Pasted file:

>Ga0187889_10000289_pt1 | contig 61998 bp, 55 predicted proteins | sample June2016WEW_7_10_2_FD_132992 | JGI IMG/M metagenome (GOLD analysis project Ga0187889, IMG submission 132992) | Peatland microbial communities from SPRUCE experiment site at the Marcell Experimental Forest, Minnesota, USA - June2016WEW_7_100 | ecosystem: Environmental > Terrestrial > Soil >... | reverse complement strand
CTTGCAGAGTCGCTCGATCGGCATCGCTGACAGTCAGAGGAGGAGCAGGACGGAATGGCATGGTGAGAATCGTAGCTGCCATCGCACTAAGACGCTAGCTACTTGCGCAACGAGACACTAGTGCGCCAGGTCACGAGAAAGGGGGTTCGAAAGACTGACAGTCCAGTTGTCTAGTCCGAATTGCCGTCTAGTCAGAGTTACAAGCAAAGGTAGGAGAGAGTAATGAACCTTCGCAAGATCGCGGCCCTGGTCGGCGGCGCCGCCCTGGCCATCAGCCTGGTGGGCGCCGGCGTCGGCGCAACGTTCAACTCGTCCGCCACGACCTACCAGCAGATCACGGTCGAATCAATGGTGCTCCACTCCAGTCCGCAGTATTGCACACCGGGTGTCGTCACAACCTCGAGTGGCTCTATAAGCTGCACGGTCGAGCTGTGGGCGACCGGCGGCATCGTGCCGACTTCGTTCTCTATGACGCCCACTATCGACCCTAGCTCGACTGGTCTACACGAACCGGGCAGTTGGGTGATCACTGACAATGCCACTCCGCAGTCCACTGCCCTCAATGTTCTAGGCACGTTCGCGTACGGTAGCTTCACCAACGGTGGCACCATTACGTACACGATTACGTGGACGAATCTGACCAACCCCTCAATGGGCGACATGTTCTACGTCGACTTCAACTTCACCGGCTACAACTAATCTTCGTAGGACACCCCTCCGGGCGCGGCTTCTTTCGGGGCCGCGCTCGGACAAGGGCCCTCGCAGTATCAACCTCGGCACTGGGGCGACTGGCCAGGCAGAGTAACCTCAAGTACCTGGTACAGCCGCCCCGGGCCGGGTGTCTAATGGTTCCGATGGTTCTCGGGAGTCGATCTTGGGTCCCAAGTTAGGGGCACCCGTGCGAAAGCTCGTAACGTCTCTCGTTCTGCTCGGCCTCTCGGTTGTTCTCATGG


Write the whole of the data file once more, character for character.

>Ga0187889_10000289_pt1 | contig 61998 bp, 55 predicted proteins | sample June2016WEW_7_10_2_FD_132992 | JGI IMG/M metagenome (GOLD analysis project Ga0187889, IMG submission 132992) | Peatland microbial communities from SPRUCE experiment site at the Marcell Experimental Forest, Minnesota, USA - June2016WEW_7_100 | ecosystem: Environmental > Terrestrial > Soil >... | reverse complement strand
CTTGCAGAGTCGCTCGATCGGCATCGCTGACAGTCAGAGGAGGAGCAGGACGGAATGGCATGGTGAGAATCGTAGCTGCCATCGCACTAAGACGCTAGCTACTTGCGCAACGAGACACTAGTGCGCCAGGTCACGAGAAAGGGGGTTCGAAAGACTGACAGTCCAGTTGTCTAGTCCGAATTGCCGTCTAGTCAGAGTTACAAGCAAAGGTAGGAGAGAGTAATGAACCTTCGCAAGATCGCGGCCCTGGTCGGCGGCGCCGCCCTGGCCATCAGCCTGGTGGGCGCCGGCGTCGGCGCAACGTTCAACTCGTCCGCCACGACCTACCAGCAGATCACGGTCGAATCAATGGTGCTCCACTCCAGTCCGCAGTATTGCACACCGGGTGTCGTCACAACCTCGAGTGGCTCTATAAGCTGCACGGTCGAGCTGTGGGCGACCGGCGGCATCGTGCCGACTTCGTTCTCTATGACGCCCACTATCGACCCTAGCTCGACTGGTCTACACGAACCGGGCAGTTGGGTGATCACTGACAATGCCACTCCGCAGTCCACTGCCCTCAATGTTCTAGGCACGTTCGCGTACGGTAGCTTCACCAACGGTGGCACCATTACGTACACGATTACGTGGACGAATCTGACCAACCCCTCAATGGGCGACATGTTCTACGTCGACTTCAACTTCACCGGCTACAACTAATCTTCGTAGGACACCCCTCCGGGCGCGGCTTCTTTCGGGGCCGCGCTCGGACAAGGGCCCTCGCAGTATCAACCTCGGCACTGGGGCGACTGGCCAGGCAGAGTAACCTCAAGTACCTGGTACAGCCGCCCCGGGCCGGGTGTCTAATGGTTCCGATGGTTCTCGGGAGTCGATCTTGGGTCCCAAGTTAGGGGCACCCGTGCGAAAGCTCGTAACGTCTCTCGTTCTGCTCGGCCTCTCGGTTGTTCTCATGG